Proposal 3* — Give Each Share an Equal Vote
RESOLVED: Shareholders request that our Board take all practicable steps in its control toward initiating and adopting a recapitalization plan for all outstanding stock to have one vote per share. This would include efforts at the earliest practicable time toward encouragement and negotiation with Class B shareholders to request that they relinquish, for the common good of all shareholders, any preexisting rights. This is not intended to unnecessarily limit our Board’s judgment in crafting the requested change in accordance with applicable laws and existing contracts.
By allowing certain stock to have more voting power than others, our company takes our public shareholder money but does not let us have an equal voice in our company’s management. Without a voice, shareholders cannot hold management accountable.
The holders of our company’s Class B common stock hold approximately 74% of the voting power, with Facebook founder Mark Zuckerberg personally controlling 55%. Yet the 2014 version of this proposal at our company won over 1 billion “FOR” votes, illustrating investor support of this issue.
GMI said that since the beginning Facebook’s poor governance had been an unmistakable warning sign for investors to take heed. GMI was concerned that a founder and board member dumped the vast majority of his shares. Since May 2012 the total company stock sales for Peter Thiel (and his various funds) had eclipsed $1 billion. Furthermore, top executives resigned in droves since our company went public.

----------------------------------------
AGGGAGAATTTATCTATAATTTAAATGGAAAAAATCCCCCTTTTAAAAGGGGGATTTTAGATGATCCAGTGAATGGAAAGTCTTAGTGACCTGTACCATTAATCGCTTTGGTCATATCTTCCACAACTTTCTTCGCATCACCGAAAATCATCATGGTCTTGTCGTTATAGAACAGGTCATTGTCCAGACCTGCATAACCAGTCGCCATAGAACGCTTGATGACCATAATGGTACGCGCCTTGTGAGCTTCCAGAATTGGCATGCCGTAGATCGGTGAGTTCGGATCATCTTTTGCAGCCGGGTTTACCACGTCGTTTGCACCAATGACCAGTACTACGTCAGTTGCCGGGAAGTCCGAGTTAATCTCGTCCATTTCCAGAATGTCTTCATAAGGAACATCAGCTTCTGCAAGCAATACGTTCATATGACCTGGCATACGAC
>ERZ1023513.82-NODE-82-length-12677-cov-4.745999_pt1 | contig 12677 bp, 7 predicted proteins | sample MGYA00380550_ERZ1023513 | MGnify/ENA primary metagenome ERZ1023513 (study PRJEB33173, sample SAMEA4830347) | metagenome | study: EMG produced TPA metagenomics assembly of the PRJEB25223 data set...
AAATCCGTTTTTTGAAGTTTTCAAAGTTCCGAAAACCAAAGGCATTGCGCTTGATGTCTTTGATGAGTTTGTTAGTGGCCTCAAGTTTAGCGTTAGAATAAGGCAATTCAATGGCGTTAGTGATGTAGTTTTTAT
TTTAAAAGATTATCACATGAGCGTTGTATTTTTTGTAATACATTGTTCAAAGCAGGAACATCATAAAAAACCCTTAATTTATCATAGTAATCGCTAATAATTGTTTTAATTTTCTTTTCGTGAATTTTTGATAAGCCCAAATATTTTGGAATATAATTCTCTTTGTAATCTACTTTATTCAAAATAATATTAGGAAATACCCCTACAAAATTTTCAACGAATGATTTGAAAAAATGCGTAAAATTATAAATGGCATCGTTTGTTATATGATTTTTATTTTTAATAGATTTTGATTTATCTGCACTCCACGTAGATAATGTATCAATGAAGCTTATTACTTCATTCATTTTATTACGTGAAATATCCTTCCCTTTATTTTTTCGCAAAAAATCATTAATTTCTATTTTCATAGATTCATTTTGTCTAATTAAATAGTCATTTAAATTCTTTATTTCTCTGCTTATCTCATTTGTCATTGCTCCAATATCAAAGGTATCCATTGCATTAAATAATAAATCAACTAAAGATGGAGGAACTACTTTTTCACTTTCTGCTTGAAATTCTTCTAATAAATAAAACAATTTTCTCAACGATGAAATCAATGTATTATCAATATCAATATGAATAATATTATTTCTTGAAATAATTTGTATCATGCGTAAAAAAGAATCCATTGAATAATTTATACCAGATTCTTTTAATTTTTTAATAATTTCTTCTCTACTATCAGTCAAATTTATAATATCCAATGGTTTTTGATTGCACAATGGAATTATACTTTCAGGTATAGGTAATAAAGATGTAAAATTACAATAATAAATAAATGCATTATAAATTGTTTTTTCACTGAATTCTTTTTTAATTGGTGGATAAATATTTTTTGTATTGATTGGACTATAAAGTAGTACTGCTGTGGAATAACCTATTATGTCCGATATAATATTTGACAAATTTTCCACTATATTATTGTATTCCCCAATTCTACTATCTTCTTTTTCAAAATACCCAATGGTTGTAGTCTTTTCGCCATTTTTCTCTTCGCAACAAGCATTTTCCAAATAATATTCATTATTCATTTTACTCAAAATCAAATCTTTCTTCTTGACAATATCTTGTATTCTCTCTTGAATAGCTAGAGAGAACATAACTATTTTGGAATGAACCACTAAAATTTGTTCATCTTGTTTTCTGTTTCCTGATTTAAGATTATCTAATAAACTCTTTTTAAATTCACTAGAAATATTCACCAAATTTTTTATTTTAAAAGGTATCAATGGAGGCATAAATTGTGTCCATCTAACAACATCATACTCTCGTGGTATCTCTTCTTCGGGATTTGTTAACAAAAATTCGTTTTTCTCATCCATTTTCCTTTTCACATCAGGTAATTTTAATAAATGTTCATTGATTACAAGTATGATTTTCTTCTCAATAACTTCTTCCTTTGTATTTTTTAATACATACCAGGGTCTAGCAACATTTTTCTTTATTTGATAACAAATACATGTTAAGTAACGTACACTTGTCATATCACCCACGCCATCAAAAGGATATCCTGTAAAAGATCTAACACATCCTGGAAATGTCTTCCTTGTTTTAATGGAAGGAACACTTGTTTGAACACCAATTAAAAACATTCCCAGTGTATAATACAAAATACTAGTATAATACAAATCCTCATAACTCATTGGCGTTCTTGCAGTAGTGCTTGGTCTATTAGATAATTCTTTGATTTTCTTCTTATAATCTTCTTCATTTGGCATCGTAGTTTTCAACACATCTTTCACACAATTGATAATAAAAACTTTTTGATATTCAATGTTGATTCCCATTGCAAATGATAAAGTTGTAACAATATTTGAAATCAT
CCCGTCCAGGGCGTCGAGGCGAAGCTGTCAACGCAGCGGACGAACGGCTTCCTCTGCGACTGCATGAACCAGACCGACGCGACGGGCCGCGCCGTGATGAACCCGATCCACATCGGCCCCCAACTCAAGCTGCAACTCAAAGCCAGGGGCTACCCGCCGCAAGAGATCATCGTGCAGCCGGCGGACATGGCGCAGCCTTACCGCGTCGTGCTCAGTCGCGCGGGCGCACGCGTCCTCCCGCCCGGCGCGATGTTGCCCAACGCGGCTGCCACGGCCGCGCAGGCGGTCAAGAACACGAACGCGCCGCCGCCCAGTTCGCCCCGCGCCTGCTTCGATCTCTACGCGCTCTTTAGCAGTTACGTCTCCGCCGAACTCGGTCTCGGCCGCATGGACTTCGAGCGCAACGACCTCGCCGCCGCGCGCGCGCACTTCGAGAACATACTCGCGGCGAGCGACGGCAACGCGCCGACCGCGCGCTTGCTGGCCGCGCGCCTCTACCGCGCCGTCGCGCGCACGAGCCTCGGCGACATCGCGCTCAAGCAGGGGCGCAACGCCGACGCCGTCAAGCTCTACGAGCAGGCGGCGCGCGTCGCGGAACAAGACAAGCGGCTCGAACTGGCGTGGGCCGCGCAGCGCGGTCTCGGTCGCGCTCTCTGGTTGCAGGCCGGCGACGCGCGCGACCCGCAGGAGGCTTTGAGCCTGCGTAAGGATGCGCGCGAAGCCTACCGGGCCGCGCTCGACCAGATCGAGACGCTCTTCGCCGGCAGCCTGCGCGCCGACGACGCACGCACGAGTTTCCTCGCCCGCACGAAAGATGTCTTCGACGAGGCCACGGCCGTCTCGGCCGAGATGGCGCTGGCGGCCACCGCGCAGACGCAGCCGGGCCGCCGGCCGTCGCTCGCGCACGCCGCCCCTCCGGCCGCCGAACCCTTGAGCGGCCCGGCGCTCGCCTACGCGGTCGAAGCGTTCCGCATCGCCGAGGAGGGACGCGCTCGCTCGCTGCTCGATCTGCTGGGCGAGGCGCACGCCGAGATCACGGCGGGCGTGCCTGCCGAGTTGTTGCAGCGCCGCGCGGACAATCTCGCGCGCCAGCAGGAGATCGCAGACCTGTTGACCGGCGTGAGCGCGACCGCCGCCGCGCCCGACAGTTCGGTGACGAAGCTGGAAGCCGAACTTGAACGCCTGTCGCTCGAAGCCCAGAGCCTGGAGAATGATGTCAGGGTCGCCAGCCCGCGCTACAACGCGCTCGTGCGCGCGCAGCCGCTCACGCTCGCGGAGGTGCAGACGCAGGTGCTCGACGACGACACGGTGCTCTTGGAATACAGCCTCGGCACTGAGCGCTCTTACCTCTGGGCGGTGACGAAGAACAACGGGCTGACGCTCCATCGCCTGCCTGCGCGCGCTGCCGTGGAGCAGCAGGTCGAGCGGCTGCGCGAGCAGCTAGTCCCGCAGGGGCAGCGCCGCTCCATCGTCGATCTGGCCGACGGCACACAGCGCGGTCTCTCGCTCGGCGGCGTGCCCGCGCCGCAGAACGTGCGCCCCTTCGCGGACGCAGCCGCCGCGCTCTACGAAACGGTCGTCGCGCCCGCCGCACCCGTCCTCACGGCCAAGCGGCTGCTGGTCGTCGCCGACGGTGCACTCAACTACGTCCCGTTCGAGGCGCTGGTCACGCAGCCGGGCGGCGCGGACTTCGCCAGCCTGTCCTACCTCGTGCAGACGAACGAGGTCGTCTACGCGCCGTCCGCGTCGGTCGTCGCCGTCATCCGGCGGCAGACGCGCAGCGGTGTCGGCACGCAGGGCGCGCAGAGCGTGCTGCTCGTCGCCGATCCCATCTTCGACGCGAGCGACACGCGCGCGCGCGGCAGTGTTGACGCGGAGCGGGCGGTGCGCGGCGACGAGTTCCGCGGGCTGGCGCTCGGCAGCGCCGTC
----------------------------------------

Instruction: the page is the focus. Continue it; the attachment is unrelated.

Facebook’s board consisted of two inside directors, two large investors, and four more directors who either have substantial related party transactions with Facebook or were nominated to our board by Mr. Zuckerberg himself. When the board was criticized for a lack of diversity, its rather defiant response was to nominate Sheryl Sandberg— the company’s COO – to serve as director. This added another insider to the board, while, in the opinion of the Proponents, added no meaningfully independent voice of diversity to the board.
GMI said it’s hard to point to a single director who has the long-term interests of our company’s independent shareholders as their first priority. Furthermore, GMI’s report implies that the corporate governance practices of Facebook board do not appear to be well aligned with sustainable shareholder interests – it rated our company a “D”, then to dropped it to an “F” this year.
News Corp. is another company like ours. “If you are buying shares in [News Corp.], it’s buyer beware,” says Sydney Finkelstein, a professor at Dartmouth’s Tuck School of Business. “There is no management or leadership reason to have two classes of stock except to retain control.” The Council of Institutional Investors asked NASDAQ and NYSE to stop listing new companies with dual share classes.
Please vote to protect shareholder value:
Give Each Share An Equal Vote — Proposal 3*